Thursday, April 16, 2015


This is an edited transcript of a talk given by Alan Woodward and Martin Kleppmann at FOSDEM 2015.

Traditionally, search works like this: you have a large corpus of documents, and users write ad-hoc queries to find documents within that corpus. Documents may change from time to time, but on the whole, the corpus is fairly stable.

However, with fast-changing data, it can be useful to turn this model on its head, and search over a stream of documents as they appear. For example, companies may want to detect whenever they are mentioned in a feed of news articles, or a Twitter user may want to see a continuous stream of tweets for a particular hashtag.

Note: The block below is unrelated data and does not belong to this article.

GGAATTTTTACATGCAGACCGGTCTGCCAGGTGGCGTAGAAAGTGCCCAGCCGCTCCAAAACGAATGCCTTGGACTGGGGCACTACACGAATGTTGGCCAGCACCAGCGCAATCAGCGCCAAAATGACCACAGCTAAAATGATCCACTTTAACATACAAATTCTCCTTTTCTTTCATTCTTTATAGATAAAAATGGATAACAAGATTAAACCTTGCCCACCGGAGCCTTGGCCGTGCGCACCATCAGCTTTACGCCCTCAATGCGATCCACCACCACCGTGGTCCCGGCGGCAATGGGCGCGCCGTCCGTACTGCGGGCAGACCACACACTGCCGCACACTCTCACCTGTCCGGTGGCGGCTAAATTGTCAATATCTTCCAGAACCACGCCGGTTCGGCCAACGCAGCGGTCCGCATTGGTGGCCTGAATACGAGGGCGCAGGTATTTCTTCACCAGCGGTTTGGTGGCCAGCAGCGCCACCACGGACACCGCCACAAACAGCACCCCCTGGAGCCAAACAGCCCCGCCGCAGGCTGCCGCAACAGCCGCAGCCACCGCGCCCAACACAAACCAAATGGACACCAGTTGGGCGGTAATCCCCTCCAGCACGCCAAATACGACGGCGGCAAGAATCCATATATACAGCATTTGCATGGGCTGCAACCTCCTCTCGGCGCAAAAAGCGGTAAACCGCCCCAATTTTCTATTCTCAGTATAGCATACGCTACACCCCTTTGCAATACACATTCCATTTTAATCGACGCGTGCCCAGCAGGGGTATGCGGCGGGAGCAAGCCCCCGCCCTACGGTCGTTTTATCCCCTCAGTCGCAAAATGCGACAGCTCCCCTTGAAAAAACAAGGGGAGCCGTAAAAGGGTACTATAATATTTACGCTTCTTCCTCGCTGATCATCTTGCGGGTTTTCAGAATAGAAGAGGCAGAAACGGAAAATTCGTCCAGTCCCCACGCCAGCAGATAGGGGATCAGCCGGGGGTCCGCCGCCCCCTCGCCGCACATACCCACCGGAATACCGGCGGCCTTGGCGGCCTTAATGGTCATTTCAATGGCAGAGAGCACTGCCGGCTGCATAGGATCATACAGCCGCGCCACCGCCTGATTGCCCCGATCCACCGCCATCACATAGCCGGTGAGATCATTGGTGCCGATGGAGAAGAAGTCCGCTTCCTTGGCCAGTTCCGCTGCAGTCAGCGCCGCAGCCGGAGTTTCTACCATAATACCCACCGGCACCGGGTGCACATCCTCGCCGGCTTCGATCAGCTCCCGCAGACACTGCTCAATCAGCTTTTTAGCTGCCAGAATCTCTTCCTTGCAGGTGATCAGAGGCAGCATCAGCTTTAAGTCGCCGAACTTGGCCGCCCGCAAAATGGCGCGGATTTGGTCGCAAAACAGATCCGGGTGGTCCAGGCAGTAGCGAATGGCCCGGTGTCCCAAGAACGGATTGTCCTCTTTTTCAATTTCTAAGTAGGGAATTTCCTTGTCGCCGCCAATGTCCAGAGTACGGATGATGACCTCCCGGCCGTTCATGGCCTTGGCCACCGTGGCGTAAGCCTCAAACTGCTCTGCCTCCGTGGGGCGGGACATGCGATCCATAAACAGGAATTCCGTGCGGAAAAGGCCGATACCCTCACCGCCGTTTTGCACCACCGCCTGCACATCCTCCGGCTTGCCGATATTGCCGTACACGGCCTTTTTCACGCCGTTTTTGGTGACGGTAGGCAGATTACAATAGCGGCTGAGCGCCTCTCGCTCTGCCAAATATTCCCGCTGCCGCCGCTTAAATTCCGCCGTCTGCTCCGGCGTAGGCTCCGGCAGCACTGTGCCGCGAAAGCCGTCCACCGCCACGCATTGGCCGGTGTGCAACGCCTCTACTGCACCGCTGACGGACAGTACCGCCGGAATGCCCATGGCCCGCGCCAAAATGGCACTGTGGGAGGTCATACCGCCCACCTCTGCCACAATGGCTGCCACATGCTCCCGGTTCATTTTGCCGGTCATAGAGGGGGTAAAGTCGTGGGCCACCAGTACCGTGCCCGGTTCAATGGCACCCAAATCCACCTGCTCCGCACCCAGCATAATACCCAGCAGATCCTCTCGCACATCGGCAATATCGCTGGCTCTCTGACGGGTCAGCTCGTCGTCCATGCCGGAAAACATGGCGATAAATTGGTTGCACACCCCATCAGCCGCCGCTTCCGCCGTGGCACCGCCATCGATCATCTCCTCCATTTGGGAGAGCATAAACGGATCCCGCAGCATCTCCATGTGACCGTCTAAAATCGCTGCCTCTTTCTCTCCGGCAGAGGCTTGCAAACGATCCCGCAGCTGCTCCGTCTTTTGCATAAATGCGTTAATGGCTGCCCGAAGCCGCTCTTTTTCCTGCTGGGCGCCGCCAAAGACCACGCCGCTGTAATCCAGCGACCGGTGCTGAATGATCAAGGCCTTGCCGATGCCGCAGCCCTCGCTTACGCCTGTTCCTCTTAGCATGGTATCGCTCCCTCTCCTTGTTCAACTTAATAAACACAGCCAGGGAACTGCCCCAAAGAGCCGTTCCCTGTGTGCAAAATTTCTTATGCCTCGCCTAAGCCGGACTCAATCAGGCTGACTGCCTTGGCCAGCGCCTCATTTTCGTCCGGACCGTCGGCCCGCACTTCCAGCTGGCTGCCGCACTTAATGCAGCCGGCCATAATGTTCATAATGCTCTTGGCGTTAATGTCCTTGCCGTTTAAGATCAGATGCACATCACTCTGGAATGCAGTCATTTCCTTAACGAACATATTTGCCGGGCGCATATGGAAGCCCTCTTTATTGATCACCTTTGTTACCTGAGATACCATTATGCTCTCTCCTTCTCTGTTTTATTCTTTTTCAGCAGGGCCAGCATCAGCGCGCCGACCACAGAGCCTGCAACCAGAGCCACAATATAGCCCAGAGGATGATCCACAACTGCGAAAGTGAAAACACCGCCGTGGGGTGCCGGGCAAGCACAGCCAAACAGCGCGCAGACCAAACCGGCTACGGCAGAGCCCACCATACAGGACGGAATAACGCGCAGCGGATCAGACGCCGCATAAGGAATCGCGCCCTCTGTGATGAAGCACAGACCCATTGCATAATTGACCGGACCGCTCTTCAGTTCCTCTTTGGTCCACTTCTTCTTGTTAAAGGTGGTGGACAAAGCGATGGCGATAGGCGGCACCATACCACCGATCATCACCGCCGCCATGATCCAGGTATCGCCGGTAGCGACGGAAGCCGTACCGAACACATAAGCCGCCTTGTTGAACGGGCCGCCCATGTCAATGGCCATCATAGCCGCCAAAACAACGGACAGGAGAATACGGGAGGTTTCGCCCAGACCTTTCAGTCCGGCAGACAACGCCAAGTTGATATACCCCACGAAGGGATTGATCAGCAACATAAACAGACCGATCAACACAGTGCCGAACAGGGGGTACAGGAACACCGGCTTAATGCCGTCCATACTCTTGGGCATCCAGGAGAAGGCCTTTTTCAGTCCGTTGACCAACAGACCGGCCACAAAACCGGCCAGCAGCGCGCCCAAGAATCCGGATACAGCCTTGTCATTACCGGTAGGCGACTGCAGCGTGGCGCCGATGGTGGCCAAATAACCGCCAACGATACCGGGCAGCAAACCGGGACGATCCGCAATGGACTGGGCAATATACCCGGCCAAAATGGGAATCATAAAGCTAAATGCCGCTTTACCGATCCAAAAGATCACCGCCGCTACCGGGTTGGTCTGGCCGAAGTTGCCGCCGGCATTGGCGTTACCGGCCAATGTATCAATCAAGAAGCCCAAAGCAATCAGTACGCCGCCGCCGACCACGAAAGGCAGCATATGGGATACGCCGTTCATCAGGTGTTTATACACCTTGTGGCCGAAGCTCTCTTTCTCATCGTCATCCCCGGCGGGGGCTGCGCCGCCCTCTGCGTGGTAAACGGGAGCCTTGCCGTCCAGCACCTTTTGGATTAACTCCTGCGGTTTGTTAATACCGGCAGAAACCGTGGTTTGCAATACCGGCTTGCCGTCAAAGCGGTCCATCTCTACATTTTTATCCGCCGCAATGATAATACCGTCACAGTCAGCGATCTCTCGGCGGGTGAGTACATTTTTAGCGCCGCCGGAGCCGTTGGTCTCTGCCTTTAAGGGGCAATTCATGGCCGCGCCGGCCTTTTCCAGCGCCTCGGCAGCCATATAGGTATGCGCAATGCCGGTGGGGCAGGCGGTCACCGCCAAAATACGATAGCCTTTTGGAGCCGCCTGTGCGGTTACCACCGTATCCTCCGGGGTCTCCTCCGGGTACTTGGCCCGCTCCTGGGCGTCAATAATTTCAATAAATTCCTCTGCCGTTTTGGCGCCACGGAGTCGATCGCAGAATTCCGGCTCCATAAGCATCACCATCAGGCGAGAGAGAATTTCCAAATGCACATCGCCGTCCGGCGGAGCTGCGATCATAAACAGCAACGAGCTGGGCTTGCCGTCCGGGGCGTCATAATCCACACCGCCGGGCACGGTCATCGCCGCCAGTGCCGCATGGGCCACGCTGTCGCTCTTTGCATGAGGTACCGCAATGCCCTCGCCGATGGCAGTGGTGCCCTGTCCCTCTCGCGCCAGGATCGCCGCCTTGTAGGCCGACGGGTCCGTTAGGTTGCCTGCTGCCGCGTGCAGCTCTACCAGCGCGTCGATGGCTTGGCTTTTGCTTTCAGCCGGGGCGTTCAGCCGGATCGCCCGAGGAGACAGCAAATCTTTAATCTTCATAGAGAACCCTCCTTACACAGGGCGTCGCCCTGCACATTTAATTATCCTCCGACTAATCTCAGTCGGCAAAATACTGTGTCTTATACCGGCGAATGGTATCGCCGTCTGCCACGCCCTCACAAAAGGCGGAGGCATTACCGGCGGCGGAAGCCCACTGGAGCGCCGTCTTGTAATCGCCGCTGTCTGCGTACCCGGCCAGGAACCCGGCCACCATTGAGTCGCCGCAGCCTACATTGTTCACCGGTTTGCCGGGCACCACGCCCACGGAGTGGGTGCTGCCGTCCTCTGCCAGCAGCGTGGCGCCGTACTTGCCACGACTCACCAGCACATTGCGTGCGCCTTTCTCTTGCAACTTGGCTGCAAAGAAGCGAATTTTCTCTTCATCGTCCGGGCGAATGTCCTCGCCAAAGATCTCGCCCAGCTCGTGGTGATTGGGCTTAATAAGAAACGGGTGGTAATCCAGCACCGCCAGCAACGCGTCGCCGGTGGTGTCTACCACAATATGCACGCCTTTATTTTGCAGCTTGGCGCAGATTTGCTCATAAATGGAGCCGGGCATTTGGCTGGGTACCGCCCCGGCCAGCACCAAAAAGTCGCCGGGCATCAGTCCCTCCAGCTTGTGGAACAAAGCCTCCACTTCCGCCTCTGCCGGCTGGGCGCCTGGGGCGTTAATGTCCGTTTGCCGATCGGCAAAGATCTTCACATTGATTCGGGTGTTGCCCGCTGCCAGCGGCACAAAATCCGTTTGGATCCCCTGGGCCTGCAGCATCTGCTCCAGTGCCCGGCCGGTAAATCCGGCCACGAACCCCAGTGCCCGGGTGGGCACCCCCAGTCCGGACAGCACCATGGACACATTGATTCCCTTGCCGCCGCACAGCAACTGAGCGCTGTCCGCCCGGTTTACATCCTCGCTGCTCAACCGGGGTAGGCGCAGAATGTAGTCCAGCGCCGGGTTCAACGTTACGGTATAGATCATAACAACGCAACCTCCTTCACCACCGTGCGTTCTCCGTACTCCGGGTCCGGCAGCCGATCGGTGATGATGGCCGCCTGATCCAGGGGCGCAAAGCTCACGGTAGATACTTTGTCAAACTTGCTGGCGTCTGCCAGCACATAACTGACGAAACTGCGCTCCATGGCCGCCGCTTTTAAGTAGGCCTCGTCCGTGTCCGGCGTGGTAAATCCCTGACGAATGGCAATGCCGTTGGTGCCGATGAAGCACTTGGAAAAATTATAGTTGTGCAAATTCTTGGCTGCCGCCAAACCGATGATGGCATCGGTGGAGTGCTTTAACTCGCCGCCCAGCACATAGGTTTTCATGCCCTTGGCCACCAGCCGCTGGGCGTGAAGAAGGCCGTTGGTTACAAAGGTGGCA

In this talk, we describe open source tools that enable search on streams: Luwak is a Lucene-based library for running many thousands of queries over a single document, with optimizations that make this process efficient. Samza is a stream processing framework based on Kafka, allowing real-time computations to be distributed across a cluster of machines. We show how Luwak and Samza can be combined into an efficient and scalable streaming search engine.

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